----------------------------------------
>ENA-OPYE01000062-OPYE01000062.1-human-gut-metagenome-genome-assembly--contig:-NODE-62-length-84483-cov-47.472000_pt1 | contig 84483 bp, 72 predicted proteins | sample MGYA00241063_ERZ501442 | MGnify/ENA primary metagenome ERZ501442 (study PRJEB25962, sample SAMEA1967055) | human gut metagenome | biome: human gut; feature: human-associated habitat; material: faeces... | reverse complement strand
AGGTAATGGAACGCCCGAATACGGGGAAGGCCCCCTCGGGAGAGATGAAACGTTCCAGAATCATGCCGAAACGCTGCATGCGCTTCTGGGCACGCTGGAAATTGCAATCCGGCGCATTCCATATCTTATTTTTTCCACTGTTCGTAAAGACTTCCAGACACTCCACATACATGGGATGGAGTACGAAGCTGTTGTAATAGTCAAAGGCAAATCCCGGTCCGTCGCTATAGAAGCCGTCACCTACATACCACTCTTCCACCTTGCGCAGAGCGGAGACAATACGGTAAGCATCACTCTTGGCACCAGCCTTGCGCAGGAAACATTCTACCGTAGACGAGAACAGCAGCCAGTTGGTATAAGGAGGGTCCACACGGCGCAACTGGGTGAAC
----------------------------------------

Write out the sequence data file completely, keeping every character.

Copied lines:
>ENA-OPYE01000062-OPYE01000062.1-human-gut-metagenome-genome-assembly--contig:-NODE-62-length-84483-cov-47.472000_pt1 | contig 84483 bp, 72 predicted proteins | sample MGYA00241063_ERZ501442 | MGnify/ENA primary metagenome ERZ501442 (study PRJEB25962, sample SAMEA1967055) | human gut metagenome | biome: human gut; feature: human-associated habitat; material: faeces... | reverse complement strand
AGGTAATGGAACGCCCGAATACGGGGAAGGCCCCCTCGGGAGAGATGAAACGTTCCAGAATCATGCCGAAACGCTGCATGCGCTTCTGGGCACGCTGGAAATTGCAATCCGGCGCATTCCATATCTTATTTTTTCCACTGTTCGTAAAGACTTCCAGACACTCCACATACATGGGATGGAGTACGAAGCTGTTGTAATAGTCAAAGGCAAATCCCGGTCCGTCGCTATAGAAGCCGTCACCTACATACCACTCTTCCACCTTGCGCAGAGCGGAGACAATACGGTAAGCATCACTCTTGGCACCAGCCTTGCGCAGGAAACATTCTACCGTAGACGAGAACAGCAGCCAGTTGGTATAAGGAGGGTCCACACGGCGCAACTGGGTGAAC